Exploring the different points of view and 'tones of voice' adopted in theology for the meeting of religions, this book presents a contemporary philosophical and theological engagement with key issues of how different faiths might meet, of comparative philosophy of religion, of the use of aesthetics, of inter-religious ethics and issues relating to the self. Providing a critical evaluation of contemporary liberal, post-liberal and conservative voices, and an engagement with movements such as Radical Orthodoxy and Scriptural Reasoning to mention a few, this book highlights the use of the creative imagination and explores new ideas for the meeting of religions.
Table of Contents
Introduction; Part 1 Philosophical Vision and Voice; Chapter 1 Comparative Imagination: Ways of Philosophizing; Chapter 2 Tones of Voice; Part 2 Finding Spaces; Chapter 3 The Problem of Deep Meetings; Chapter 4 The Self that Meets: Inner Architecture; Part 3 Imagining and Seeing the Other; Chapter 5 The ‘Aesthetic Attitude’; Chapter 6 Ethical Spaces; Part 4 Wise Meetings; Chapter 7 Texts or Tents?; post Postscript;
Dr David Cheetham is Senior Lecturer in Theology and Religion in the Department of Theology and Religion, University of Birmingham, UK. He teaches the theology and philosophy of religions and is the author of numerous articles for journals including Sophia, The Heythrop Journal, Studies in Interreligious Dialogue and Theology, and the book, John Hick (Ashgate, 2003).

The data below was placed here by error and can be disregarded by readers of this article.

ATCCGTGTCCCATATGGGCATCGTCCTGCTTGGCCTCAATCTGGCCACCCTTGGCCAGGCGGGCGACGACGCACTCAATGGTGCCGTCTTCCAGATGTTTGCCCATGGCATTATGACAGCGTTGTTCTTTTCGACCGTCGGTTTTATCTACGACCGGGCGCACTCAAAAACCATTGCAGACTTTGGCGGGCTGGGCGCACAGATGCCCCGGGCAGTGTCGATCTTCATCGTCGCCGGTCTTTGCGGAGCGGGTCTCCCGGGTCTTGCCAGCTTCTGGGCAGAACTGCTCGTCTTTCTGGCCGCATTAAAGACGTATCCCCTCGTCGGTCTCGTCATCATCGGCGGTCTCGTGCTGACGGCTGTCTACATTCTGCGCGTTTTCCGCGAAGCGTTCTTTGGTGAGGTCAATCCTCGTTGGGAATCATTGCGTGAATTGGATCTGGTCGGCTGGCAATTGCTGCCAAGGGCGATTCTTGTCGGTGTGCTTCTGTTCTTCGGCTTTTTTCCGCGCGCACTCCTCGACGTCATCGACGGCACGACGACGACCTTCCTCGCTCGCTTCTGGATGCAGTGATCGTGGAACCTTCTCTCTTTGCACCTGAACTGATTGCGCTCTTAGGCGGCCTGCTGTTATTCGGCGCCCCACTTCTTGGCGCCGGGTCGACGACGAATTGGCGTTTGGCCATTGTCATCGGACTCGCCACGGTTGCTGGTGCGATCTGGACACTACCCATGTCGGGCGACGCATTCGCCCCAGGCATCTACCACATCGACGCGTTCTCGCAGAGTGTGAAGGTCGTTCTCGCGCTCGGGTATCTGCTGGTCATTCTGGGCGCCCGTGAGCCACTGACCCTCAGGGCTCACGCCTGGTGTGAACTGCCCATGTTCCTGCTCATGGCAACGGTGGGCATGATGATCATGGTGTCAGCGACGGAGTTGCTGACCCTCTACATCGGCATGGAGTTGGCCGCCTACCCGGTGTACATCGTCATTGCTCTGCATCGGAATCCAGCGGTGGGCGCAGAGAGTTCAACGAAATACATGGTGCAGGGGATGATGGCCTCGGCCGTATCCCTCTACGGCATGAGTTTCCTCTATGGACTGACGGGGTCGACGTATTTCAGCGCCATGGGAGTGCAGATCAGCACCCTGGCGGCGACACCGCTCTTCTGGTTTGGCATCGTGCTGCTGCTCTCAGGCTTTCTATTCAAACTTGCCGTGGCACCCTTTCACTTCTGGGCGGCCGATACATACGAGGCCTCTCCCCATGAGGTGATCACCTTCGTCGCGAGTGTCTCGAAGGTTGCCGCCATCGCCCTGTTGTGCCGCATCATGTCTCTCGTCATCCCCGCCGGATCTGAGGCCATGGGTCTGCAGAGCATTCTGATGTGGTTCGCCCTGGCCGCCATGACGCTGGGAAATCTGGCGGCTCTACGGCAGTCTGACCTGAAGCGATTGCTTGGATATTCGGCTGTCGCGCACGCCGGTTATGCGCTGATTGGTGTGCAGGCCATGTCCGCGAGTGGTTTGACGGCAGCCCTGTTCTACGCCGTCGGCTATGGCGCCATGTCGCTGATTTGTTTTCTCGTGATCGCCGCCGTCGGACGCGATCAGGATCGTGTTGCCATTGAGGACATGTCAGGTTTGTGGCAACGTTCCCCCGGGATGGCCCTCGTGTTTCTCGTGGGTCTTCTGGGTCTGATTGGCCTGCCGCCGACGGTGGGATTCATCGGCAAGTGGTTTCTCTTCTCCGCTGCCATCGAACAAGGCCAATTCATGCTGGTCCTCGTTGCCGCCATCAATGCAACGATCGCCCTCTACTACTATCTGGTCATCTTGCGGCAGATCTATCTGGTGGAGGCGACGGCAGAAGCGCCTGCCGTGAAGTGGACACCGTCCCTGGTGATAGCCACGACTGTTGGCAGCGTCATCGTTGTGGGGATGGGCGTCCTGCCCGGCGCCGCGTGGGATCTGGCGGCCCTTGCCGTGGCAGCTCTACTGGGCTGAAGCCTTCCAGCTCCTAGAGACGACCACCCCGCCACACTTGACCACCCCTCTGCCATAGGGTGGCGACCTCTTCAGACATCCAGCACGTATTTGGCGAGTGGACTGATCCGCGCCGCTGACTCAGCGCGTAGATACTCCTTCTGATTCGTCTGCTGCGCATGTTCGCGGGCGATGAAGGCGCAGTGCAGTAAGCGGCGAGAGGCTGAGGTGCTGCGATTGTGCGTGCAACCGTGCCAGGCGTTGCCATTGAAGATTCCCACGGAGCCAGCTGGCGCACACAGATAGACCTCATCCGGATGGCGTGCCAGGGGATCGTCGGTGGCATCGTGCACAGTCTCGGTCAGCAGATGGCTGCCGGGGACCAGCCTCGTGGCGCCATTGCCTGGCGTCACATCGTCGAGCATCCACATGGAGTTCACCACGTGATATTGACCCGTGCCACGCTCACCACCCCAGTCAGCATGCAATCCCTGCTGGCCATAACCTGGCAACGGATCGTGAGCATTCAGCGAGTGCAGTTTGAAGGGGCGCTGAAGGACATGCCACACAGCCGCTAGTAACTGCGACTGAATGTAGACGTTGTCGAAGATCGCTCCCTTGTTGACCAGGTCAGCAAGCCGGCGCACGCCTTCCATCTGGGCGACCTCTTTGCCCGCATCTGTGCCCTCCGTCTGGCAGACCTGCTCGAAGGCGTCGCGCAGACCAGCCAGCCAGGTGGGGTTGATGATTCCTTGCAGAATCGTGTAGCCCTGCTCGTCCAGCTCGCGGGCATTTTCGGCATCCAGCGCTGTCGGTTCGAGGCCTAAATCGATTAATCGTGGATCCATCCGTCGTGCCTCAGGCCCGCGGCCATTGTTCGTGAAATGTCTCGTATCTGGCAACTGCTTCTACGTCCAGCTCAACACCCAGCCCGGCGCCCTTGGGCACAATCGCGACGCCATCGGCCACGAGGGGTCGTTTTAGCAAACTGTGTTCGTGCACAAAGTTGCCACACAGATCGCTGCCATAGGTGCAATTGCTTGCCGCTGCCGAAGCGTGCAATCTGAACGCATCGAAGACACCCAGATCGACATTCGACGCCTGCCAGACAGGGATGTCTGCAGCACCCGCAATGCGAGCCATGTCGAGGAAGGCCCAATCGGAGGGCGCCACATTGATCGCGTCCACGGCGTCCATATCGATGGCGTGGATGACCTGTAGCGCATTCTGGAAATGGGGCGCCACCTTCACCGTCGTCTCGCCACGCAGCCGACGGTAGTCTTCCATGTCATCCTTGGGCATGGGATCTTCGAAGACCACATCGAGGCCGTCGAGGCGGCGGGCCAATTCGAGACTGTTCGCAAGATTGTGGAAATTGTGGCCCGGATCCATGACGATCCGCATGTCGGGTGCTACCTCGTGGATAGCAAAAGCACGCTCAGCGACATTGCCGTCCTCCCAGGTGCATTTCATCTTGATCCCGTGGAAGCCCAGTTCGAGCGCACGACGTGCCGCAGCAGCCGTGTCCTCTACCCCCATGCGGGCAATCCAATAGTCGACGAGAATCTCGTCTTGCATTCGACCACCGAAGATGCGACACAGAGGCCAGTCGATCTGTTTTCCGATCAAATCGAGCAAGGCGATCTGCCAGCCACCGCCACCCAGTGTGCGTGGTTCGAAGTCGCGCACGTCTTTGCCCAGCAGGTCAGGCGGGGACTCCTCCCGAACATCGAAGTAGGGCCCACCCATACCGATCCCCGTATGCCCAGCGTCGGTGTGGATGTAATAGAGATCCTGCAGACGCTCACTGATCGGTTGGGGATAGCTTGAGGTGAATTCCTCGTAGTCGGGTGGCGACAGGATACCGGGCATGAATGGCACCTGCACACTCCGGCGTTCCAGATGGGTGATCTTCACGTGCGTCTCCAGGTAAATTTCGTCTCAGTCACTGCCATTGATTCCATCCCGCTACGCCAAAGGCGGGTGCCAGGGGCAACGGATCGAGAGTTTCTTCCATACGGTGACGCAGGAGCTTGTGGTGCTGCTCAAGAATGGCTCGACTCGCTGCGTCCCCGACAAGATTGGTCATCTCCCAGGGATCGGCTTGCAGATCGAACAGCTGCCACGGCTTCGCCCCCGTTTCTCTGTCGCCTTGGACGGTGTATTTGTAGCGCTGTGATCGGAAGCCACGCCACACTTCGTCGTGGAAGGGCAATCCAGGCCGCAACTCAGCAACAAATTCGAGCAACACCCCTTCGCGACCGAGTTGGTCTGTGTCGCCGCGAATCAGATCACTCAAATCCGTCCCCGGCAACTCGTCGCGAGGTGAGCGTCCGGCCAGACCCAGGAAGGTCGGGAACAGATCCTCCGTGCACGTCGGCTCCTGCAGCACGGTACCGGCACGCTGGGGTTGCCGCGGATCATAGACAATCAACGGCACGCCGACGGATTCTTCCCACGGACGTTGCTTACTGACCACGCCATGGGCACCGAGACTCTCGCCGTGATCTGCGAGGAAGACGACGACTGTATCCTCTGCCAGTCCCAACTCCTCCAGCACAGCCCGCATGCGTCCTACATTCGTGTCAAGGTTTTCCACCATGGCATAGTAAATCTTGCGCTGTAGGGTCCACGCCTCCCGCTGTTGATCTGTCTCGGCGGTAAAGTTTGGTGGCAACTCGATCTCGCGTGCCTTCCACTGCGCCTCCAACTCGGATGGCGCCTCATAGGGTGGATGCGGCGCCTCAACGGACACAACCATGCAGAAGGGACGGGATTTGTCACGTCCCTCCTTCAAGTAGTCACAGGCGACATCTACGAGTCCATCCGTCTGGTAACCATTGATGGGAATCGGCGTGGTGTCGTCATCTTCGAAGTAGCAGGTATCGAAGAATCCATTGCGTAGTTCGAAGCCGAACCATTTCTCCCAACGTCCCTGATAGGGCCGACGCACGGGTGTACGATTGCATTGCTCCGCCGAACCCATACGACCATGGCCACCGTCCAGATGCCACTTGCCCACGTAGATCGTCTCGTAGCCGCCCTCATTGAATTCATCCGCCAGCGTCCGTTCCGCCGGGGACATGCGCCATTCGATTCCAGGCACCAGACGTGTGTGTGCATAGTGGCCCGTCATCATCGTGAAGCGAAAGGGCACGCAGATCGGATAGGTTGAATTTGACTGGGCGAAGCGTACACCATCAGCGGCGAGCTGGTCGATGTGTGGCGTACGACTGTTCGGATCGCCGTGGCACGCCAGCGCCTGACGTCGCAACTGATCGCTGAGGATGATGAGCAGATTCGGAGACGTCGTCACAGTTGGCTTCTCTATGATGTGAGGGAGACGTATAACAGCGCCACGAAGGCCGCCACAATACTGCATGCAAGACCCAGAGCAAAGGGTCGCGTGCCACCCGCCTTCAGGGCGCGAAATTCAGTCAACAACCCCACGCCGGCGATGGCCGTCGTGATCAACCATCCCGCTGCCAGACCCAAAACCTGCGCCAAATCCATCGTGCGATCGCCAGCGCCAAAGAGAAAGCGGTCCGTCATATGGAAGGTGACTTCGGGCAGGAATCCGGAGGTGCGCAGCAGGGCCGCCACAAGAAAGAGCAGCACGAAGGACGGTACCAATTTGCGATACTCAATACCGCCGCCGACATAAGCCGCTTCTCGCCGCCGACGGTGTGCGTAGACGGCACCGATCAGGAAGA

’Cheetham with grace, good sense, erudition and insight considers issues towards constructing a theology of religions: imagination and attitudes of thinking, finding new spaces for meeting, and sustaining commitments to faith traditions. This is a refreshing and challenging work. Cheetham makes an important contribution to the discussion on Christianity and the religious other.’ Gavin D'Costa, University of Bristol, UK ’What is glimpsed in this work is the possibility that success in interpretation of religious diversity might not mean to specify its meaning more clearly, but to find room in one’s own adherence for many irreducible forms of encounter. A shared joke or a shared sunset ought to be inter-religiously important, without being anything but themselves. Rather than a salvo in an argument, Cheetham’s work is an intellectual meditation that can be read with profit by those on all sides of questions in the philosophy and theology of religious pluralism.’ S. Mark Heim, Andover Newton Theological School, USA 'An original contribution, this challenging and interdisciplinary volume offers a fresh inner architecture of the pluriform self who approaches and meets others in creative ways, conjoining but not confusing the task of inter-religious dialogue with its equally demanding precondition of intra-religious dialogue.' Religious Studies Review 'As theology of religions, comparative theology, and intercultural theology pursue myriad important tasks in religious understanding and relations, David Cheetham's latest work shines prominently as an example of creative thinking bolstered by academic astuteness. For any course on interreligious theology or engagement, especially at the graduate level, this text would be sure to spur both discussion and reflection, and I recommend it highly.' American Theological Inquiry 'In all, this rich, erudite, and carefully crafted book is essential reading for those engaged in the critique and developmen